NAG Routines in Different Precisions
Written by David Sayers, NAG Principal Technical Consultant
precision it computes in determined by the precision of the arguments? So, for
example, your program might contain:
returned to r. If x were double or quadruple precision then the corresponding
double or quadruple computations would be performed.
I can imagine a number of scenarios where this facility
might be useful, but I invite your comments on how common these might be:
Single precision might be useful as once again single precision calculation becomes faster than double precision. So the user might want to trade accuracy for speed.
- Secondly, single precision used to be the natural interface to many graphics packages. I am not sure whether this is still the case. Would it be useful to have the capability for this reason?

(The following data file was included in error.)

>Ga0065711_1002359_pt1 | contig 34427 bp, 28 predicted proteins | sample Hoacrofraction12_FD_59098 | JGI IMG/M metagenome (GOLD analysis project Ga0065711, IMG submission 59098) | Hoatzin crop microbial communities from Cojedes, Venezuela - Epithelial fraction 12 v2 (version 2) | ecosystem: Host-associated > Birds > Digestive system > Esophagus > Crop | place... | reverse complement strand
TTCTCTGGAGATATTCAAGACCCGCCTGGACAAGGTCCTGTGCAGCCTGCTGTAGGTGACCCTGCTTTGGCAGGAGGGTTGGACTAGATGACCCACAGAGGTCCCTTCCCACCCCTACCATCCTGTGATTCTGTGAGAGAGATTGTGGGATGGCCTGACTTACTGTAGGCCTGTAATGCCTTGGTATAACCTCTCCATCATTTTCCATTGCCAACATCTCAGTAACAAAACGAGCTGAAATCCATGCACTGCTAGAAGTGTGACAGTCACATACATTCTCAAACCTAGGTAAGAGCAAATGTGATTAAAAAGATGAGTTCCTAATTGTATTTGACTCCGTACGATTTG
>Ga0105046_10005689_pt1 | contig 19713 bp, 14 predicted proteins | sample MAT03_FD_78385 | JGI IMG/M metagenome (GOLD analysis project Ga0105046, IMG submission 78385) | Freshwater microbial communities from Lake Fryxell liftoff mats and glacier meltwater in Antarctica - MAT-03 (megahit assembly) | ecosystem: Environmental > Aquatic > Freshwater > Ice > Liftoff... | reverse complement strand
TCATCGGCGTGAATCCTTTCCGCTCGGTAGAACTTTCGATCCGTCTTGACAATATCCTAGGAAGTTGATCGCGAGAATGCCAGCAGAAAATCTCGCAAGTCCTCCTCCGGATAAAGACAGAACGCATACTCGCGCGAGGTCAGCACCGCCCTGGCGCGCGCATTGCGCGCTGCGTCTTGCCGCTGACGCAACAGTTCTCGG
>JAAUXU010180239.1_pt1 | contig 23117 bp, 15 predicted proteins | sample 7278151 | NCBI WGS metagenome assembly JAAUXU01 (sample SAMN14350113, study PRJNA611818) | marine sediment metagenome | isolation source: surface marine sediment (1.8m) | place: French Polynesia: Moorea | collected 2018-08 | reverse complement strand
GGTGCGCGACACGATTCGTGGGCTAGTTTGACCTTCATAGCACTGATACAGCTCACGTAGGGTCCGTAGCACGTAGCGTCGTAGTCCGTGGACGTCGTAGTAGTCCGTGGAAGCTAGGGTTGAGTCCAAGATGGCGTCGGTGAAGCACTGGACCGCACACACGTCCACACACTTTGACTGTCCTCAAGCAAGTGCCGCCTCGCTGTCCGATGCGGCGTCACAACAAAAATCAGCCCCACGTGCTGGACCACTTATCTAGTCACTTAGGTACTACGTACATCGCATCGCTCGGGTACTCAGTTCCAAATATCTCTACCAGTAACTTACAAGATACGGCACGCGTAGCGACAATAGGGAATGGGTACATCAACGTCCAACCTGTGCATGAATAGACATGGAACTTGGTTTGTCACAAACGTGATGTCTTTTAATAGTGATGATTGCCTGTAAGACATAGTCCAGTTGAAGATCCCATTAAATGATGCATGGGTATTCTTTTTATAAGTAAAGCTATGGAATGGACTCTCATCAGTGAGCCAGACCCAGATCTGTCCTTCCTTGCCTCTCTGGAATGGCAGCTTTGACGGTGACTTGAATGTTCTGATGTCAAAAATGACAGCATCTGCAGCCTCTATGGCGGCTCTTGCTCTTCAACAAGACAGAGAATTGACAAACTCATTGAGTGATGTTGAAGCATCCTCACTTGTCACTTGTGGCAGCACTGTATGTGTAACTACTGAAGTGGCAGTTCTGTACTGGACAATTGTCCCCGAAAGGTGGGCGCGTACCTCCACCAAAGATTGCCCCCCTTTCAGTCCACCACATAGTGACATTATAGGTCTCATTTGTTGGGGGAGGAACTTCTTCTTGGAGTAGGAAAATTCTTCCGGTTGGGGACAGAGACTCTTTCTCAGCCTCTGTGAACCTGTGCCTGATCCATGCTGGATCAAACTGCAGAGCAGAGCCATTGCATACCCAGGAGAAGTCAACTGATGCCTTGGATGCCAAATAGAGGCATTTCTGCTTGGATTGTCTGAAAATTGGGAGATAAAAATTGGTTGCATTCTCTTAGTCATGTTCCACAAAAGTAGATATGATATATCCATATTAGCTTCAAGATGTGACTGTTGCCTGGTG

- Double precision, the precision now offered, is generally ‘about right’ for most computations, but sometimes extra precision is needed for the trickiest calculation. Under these circumstances quadruple precision might be necessary. How common is this requirement amongst our users?
- If a computation is made with two different precisions and the resulting answers are broadly similar then a certain level of confidence might be gained from these computations. If on the other hand the results are very different this may indicate that the original problem was ill-conditioned. The ability to do this test easily might be something our
users want. Do you think this is so?
From the developers point of view modern Fortran makes it
easy to provide these facilities:
Module Procedure dks_1, dks_2,
End Interface dks
Real (Kind=1) :: x
Print *, 'single precision'
End Subroutine dks_1
Real (Kind=2) :: x
Print *, 'double precision'
End Subroutine dks_2
Real (Kind=3) :: x
Print *, 'quadruple precision'
End Subroutine dks_3
End Module dks1
Real (Kind=1) :: x1
Real (Kind=2) :: x2
Real (Kind=3) :: x3
End Program main
others might use a ‘Byte convention’ i.e. the kind number matches the number of
bytes of storage. Thus some compilers use ‘Real
(Kind=4)’ to denote single precision and ‘Real
(Kind = 8)’ to denote double precision.